Friday, February 26, 2010


I had an interesting experience at work once.  (Not in my current job, so I'll talk about it.)  An "expert" in the Meyers-Briggs personality types came to our workplace and talked about the different personality types.  It was interesting.  Then she gave us the test, and I began to get nervous.

It was my first day on a new job, you see, and I didn't know anyone.  The expert had talked to us for a good two hours about the difference between introverts and extroverts, and I already knew which one I was.  Next thing I knew, just as I feared, the room was divided with the extroverts (95%) on one side, and the introverts (myself and two other people) on the other.

Welcome! that said to me.  Especially the other music teacher, who walked over to me during the break and said, "You're an introvert?  You really chose the wrong job!  Ha, ha!"  Hilarious.

The one good thing that came from that day was that it explained to me why I had always been so "anti-social," "unfriendly," "withdrawn," "shy," or any other number of negative adjectives.  It's just who I am.  Introverts have to have time alone, or they become completely exhausted.  They have to have time to "recharge" because they find being around other people draining, to the point that they can experience physical symptoms.

Before I had children, "alone time" was the majority of my day.  I read, watched television, or slept a good bit of the time I wasn't working.  Sven was around, and the cat didn't count, but I really got all of the alone time I could want.

Even for me, though, it got to be too much.  It got to the point that I jealously guarded my "nothing" time; if I found out, for instance, that I had to be at an appointment that would take 45 minutes, I would be resentful of the 1-1.5 hours of "nothing" (literally, nothing other than reading or watching TV) that I would miss.  I turned down things, actual things that might have helped me or others, to do nothing.  Nothing became more important to me than anything.  I worked very hard at doing nothing.

Then came the children.  I have almost no "nothing time" anymore, and I can look back on those days with real regret.  How much time did I waste?  I now know my introversion was no excuse; I am tired, yes, and sometimes long for some peace and quiet, but I get along just fine with very little "nothing time."  I make sure to get up extra early every day so I can have some quiet time to myself (anywhere from 10 minutes to an hour, depending on the children), and I snatch a few minutes here and there.  But I'm much happier now that most of my time is filled with "something" rather than "nothing."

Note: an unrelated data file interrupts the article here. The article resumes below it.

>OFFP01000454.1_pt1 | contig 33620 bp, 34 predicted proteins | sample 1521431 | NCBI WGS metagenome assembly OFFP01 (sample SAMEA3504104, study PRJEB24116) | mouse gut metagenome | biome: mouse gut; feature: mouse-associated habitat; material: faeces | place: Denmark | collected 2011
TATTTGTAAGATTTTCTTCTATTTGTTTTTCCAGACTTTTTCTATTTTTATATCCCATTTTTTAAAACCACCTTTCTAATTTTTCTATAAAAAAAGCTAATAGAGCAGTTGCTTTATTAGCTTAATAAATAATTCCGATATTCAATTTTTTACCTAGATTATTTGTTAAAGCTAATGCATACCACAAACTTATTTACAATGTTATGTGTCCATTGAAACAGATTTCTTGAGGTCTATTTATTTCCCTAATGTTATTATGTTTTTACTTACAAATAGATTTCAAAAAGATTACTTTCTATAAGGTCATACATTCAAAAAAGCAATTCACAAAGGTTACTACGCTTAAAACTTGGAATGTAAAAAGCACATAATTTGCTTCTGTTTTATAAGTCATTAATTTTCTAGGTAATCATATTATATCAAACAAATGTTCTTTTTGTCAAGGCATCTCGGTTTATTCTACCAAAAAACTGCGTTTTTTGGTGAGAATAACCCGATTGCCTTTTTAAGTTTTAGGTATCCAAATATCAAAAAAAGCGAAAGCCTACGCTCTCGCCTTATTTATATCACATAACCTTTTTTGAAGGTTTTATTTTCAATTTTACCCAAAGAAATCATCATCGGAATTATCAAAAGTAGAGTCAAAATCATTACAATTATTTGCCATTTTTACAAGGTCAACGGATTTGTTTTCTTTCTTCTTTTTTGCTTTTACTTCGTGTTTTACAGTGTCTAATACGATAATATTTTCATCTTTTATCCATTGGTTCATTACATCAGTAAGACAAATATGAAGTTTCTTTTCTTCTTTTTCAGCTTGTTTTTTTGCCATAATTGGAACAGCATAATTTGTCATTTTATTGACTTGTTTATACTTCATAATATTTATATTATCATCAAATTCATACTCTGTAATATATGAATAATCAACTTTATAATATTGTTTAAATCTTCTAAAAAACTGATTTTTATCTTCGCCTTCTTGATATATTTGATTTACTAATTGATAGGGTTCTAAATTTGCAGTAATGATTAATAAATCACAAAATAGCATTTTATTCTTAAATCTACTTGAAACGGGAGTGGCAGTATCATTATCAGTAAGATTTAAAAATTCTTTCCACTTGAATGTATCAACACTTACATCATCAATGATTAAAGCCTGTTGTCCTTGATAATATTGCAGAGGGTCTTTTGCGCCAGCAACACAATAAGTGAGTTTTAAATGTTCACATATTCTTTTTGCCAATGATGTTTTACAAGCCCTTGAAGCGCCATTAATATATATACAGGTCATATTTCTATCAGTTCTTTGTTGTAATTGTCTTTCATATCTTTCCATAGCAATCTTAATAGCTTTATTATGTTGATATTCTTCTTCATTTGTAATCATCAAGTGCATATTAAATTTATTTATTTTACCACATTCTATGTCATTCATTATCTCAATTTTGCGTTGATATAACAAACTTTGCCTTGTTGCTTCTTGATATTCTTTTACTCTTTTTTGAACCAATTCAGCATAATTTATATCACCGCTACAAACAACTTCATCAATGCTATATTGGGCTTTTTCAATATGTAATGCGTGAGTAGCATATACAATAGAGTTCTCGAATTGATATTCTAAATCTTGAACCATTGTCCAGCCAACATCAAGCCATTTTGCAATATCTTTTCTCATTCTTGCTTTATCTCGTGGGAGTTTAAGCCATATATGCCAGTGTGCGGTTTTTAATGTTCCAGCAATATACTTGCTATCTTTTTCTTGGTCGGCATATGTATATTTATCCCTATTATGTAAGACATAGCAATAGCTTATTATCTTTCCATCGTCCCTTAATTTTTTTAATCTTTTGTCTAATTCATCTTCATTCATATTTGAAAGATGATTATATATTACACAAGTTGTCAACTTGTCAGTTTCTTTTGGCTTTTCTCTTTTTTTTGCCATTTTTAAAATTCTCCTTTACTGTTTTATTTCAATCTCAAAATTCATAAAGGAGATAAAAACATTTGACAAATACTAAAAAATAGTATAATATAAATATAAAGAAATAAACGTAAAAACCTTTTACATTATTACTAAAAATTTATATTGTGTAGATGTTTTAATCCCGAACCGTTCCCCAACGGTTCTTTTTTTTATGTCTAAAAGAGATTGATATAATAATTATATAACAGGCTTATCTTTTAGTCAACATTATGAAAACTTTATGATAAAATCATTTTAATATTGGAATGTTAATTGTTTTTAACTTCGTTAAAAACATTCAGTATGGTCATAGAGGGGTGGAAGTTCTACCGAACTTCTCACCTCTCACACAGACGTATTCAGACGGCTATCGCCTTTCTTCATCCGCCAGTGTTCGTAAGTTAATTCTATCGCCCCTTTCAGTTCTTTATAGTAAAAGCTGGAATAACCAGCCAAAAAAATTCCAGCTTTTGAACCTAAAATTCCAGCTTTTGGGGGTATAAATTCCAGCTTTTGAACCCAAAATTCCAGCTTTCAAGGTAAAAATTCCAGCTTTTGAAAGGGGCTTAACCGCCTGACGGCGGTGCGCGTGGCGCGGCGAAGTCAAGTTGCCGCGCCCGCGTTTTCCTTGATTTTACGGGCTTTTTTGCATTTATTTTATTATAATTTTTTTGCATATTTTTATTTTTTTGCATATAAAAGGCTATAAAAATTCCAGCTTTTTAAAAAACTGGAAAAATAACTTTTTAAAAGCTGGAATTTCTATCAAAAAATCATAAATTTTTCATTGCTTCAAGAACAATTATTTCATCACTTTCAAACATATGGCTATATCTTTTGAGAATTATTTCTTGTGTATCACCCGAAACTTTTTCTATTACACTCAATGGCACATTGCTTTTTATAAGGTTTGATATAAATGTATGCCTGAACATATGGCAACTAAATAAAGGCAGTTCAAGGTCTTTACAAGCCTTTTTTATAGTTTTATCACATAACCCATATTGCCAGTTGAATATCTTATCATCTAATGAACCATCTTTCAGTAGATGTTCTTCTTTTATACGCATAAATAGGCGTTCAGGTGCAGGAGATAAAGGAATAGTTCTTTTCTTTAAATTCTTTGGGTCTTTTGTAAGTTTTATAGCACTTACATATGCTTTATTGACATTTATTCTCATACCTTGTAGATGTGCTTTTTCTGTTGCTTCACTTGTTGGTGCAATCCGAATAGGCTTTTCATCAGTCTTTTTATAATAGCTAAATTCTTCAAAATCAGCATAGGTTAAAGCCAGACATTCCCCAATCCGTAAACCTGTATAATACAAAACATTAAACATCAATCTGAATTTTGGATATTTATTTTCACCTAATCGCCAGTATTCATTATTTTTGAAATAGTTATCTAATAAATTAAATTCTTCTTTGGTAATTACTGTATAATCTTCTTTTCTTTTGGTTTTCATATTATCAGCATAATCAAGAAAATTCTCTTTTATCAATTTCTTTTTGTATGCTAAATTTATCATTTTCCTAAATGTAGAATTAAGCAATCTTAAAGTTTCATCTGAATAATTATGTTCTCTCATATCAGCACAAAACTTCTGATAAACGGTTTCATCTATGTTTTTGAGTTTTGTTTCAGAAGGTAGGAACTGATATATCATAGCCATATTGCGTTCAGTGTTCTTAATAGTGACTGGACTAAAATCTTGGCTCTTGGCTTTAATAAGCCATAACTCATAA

Specifically, two somethings who always give me sticky pats and moist kisses and tight-to-the-point-of-painful hugs.  It's awesome.  And I completely mean that.


Barbaloot said...

I so get you on the nothing time! I'm an introvert all the way and being alone is something I really enjoy.

Kristina P. said...

I am so excited for tomorrow, a giant day of nothing time. I have nowhere to be, Adam will be out of time, and I am going to value it.

Mummy McTavish said...

I used to love it when they did those things in highschool and they said "put your hand up if you think you are an extrovert" and most of the class is trying to reach higher than the others and there's noise and chaos... "put your hand up if you think you're an introvert" and you could be mistaken for thinking no one raised their hand because the last thing myself and the only other introvert in the class want to do is put our hands up and be seen.

I do crave nothing time but I can't have more than a few minutes before I start thinking about what I'll do with them when the boys get home/wake up... they are addictive.

Boy Mom said...

This was a sweet post. I love the those tight-to the-point-of-painful hugs.

Kristina P. said...

Hey, guess what?!?! You actually won TWO tickets to the CBC. Elisa emailed me. Hope you can bring a friend!

TheOneTrueSue said...

I DO miss nothing time. Oh so very much.

I love my kids but OY. OY, I SAY.

Joanna said...

Introverts of the world, unite! Separately, that is.

Debbie said...

I love alone time. I'm not an introvert but I am an only child and I think it is held over from my youth:)